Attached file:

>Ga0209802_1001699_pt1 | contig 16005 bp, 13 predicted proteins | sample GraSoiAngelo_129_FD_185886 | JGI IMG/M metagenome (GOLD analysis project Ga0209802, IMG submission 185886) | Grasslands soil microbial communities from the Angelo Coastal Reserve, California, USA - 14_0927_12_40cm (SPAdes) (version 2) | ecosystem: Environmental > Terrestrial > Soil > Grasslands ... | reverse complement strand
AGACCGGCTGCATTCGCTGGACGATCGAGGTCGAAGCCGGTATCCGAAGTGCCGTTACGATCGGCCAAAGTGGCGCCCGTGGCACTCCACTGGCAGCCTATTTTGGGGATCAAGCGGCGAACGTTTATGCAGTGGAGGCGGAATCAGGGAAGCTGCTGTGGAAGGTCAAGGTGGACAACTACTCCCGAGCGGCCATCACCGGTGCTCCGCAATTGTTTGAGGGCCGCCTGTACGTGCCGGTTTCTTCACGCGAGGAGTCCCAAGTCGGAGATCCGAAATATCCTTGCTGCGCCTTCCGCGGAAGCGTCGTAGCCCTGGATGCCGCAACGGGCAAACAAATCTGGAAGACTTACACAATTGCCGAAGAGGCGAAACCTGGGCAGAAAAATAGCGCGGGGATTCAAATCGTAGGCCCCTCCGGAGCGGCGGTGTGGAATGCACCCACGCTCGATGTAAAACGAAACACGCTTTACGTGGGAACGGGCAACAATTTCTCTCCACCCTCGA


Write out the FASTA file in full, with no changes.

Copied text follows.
>Ga0209802_1001699_pt1 | contig 16005 bp, 13 predicted proteins | sample GraSoiAngelo_129_FD_185886 | JGI IMG/M metagenome (GOLD analysis project Ga0209802, IMG submission 185886) | Grasslands soil microbial communities from the Angelo Coastal Reserve, California, USA - 14_0927_12_40cm (SPAdes) (version 2) | ecosystem: Environmental > Terrestrial > Soil > Grasslands ... | reverse complement strand
AGACCGGCTGCATTCGCTGGACGATCGAGGTCGAAGCCGGTATCCGAAGTGCCGTTACGATCGGCCAAAGTGGCGCCCGTGGCACTCCACTGGCAGCCTATTTTGGGGATCAAGCGGCGAACGTTTATGCAGTGGAGGCGGAATCAGGGAAGCTGCTGTGGAAGGTCAAGGTGGACAACTACTCCCGAGCGGCCATCACCGGTGCTCCGCAATTGTTTGAGGGCCGCCTGTACGTGCCGGTTTCTTCACGCGAGGAGTCCCAAGTCGGAGATCCGAAATATCCTTGCTGCGCCTTCCGCGGAAGCGTCGTAGCCCTGGATGCCGCAACGGGCAAACAAATCTGGAAGACTTACACAATTGCCGAAGAGGCGAAACCTGGGCAGAAAAATAGCGCGGGGATTCAAATCGTAGGCCCCTCCGGAGCGGCGGTGTGGAATGCACCCACGCTCGATGTAAAACGAAACACGCTTTACGTGGGAACGGGCAACAATTTCTCTCCACCCTCGA